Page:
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Ohman's arrival could have impact on Sale

Like telling the girl you have been dating you aren’t prepared to put labels on things, the White Sox appear to have told Chris Sale on Saturday that they aren’t really sure where they want to take this relationship.

One thing is certain: There is a lot of love going on between the White Sox and Sale, their first-round pick from a year ago who has given the club hopes for a bright future.

By coming to a deal with reliever Will Ohman on Saturday that adds another left-hander to the bullpen the White Sox have positioned themselves to use the lefty Sale in whatever role they see fit. Talk about refusing to make a commitment.

Need a starter for a month or so until Jake Peavy returns from the detached muscle under his right shoulder? Sale will be prepared for a rotation spot this spring.

Need somebody to close games now that Bobby Jenks has relocated to Boston? Sale showed at the end of last season that he might be up for the pressure-packed job.

Ask the White Sox point blank what they plan to do with the 21-year-old string-bean flamethrower and they leave all options open. (Sale will turn 22 two days before Opening Day.)

Ohman is expected to be used in the middle innings or a situational lefty late in games. Matt Thornton, another left-hander, could close games or be used again as a setup man. Those two pitchers, if sound, could provide enough left-handed coverage to allow Sale to join the rotation for a while. But for how long?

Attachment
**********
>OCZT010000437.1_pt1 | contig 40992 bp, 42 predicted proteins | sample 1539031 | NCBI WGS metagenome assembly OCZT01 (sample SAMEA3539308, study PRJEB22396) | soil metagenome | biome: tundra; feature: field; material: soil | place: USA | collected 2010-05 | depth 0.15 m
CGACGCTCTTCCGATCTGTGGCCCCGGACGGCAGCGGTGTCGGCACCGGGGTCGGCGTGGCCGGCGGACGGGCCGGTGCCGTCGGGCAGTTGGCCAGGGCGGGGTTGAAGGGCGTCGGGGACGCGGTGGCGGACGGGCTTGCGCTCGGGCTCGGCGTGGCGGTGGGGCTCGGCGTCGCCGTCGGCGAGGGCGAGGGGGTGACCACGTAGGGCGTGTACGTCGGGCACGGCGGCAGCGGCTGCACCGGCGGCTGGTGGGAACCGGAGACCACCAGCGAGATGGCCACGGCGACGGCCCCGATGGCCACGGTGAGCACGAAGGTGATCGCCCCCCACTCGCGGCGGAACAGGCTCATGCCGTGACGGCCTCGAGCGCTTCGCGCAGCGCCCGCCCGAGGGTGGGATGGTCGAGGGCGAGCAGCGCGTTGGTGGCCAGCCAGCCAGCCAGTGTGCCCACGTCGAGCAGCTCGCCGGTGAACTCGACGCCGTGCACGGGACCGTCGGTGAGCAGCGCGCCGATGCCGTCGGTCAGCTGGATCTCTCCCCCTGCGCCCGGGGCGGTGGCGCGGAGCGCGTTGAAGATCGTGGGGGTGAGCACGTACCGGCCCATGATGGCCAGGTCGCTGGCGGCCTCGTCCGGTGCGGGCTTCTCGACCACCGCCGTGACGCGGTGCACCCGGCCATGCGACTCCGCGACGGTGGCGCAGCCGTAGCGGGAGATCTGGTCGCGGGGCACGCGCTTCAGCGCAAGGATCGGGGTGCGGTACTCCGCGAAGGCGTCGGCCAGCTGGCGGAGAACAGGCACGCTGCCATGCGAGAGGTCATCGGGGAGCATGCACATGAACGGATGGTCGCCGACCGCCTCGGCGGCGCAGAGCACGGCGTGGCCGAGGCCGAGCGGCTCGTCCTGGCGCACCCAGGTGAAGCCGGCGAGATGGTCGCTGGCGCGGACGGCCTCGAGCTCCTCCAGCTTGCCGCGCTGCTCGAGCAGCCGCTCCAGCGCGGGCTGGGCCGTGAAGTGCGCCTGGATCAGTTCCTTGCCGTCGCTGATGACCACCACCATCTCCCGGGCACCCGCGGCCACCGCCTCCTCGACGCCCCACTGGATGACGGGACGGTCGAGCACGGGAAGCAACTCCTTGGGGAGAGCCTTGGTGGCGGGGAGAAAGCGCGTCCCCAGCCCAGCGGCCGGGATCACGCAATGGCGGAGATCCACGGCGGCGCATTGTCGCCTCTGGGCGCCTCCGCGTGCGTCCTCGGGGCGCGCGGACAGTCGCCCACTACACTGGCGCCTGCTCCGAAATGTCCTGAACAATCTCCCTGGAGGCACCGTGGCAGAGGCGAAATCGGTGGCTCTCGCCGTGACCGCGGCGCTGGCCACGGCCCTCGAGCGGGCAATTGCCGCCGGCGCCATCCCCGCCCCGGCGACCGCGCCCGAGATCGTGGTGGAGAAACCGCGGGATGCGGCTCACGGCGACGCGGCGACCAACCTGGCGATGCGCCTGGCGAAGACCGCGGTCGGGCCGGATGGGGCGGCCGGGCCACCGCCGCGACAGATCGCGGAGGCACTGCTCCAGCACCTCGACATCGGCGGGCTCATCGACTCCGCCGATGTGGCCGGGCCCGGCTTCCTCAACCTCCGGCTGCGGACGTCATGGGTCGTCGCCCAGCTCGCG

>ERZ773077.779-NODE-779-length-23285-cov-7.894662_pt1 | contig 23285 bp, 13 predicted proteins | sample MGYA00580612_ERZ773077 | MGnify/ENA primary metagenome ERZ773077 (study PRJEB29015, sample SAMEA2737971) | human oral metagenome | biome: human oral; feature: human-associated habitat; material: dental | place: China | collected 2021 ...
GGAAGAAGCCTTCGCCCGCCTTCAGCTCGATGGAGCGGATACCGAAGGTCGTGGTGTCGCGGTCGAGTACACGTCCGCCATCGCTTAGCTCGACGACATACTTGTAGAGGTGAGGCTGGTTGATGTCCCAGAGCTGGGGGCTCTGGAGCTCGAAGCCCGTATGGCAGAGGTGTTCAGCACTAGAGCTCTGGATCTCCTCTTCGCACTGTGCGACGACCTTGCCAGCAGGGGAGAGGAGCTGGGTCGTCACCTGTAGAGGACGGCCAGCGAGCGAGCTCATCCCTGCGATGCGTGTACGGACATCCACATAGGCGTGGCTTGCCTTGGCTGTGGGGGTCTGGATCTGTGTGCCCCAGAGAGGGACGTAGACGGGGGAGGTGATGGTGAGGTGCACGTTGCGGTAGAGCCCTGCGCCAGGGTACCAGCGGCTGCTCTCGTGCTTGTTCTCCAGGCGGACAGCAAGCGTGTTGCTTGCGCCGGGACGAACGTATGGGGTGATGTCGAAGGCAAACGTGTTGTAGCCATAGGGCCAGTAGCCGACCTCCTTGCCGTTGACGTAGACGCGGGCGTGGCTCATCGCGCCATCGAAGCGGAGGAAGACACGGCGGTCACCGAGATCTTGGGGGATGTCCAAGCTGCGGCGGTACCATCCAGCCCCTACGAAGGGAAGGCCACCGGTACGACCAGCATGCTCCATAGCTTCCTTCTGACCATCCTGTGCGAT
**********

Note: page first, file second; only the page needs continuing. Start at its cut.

General manager Kenny Williams has said all along that he wanted another left-hander for the bullpen, so Ohman’s arrival doesn’t necessarily mean Peavy has had a setback in recovery that would make Sale a starter for longer than expected.

The reality, though, is that the White Sox don’t know when Peavy will be back, although they hope it won’t be any longer than mid-May.

Two questions remain, other than the obvious one regarding Peavy’s return: 1. What can be expected from Ohman? 2. Can Sale really be expected to jump seamlessly from the rotation to the bullpen if necessary?

Regarding Ohman, he has pitched well in two of the last three seasons, or ever since he left the Cubs. The one season he struggled was in 2009 when he was dealing with a sore shoulder that had him on the disabled list and reduced him to 21 games. His career batting average against when facing left-handed hitters is .208. But during his last three seasons, he has been with an American League club for only 51 appearances (with the Orioles last season).

As for Sale, as much promise has he showed last season, it’s easy to forget that he was preparing to pitch for Florida Gulf Coast University at this time last year. Gordon Beckham’s slow start last season showed that even the most promising of youngsters can have growing pains.

But if any evidence is needed on how good Sale can be, do what you can to unearth some video of his Aug. 18 three-pitch strikeout against Joe Mauer to end the sixth inning and it's not hard to see why the White Sox would be willing to throw so much at such a young pitcher.

Looking further down the road, if Ohman and Sale can hold their own as a reliever and starter respectively, then perhaps it opens the door to dealing Edwin Jackson and his $8.75 million salary for 2011.